Can a creditor refuse a payment regardless of how minimal it is?

I am forced to drop a class and was told that I have to pay for the class out of my own pocket and have to do so within a couple months, regardless that I cannot afford over $500 a month. If I make payments of less than what the university claims they need, can they refuse it and still turn me over to collections?

Asked on October 18, 2011 under Bankruptcy Law, Michigan

Answers:

SJZ, Member, New York Bar / FreeAdvice Contributing Attorney

Answered 9 years ago | Contributor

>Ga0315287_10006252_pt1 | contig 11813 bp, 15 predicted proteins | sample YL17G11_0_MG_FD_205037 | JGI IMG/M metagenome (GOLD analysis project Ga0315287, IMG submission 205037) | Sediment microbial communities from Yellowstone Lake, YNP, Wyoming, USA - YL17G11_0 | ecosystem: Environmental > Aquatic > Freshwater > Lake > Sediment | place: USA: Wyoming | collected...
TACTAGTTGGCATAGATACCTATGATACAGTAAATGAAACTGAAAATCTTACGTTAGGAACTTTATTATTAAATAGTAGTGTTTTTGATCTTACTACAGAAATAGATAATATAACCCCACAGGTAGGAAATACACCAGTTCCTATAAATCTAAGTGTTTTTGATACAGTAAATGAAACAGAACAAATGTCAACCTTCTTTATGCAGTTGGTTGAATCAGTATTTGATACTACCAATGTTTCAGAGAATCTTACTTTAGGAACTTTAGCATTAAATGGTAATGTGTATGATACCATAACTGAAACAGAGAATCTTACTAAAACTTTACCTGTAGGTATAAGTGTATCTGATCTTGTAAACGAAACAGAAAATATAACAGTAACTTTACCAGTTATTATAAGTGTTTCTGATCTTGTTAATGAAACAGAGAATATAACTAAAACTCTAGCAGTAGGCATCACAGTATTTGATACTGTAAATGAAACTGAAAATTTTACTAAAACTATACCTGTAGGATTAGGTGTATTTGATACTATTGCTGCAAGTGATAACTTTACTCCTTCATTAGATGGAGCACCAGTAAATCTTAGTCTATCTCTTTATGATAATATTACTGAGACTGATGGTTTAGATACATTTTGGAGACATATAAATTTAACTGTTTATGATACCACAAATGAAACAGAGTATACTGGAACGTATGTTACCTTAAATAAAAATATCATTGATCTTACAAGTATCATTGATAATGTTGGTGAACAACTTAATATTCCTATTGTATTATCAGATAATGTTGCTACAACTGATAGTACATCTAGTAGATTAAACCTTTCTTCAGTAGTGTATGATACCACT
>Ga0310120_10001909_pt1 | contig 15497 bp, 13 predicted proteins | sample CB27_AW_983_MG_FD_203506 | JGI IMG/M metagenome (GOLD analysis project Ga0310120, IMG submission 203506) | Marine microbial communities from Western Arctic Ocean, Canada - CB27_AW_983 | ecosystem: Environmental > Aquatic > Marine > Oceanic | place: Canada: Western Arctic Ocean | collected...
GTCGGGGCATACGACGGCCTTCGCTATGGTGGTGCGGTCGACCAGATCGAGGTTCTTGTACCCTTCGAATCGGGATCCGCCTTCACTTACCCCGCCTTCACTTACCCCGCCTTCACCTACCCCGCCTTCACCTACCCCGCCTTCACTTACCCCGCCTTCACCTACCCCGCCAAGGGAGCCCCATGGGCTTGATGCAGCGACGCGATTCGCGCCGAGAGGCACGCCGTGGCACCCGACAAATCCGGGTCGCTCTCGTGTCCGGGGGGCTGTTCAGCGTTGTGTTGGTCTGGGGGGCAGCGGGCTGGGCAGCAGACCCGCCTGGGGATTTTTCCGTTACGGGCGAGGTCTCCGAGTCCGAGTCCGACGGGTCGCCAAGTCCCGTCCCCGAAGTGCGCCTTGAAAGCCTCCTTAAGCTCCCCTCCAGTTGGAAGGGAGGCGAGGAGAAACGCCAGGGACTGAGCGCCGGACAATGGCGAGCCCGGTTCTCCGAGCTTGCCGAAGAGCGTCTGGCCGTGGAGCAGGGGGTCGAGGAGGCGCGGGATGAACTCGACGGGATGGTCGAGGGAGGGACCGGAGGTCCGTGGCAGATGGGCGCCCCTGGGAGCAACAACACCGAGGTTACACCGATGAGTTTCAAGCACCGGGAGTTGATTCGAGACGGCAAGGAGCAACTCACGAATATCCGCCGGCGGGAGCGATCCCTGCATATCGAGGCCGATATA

Yes, if you pay less than the creditor--the university--agrees to accept, they can turn you over to collections and/or sue you for the money. When you owe someone money, they are entitled to payment in full of everything due to them; they are not required to accept less than that. They can, and often do, agree to accept payment over time or a payment plan, but doing so is voluntary on their party; they must choose to agree to it, and the debtor (the one owing money) cannot force a payment schedule on the creditor. So if you are unable or unwilling to pay an amount which the university would find acceptable, the university has the right to place you collections or take legal action against you, unfortunately.


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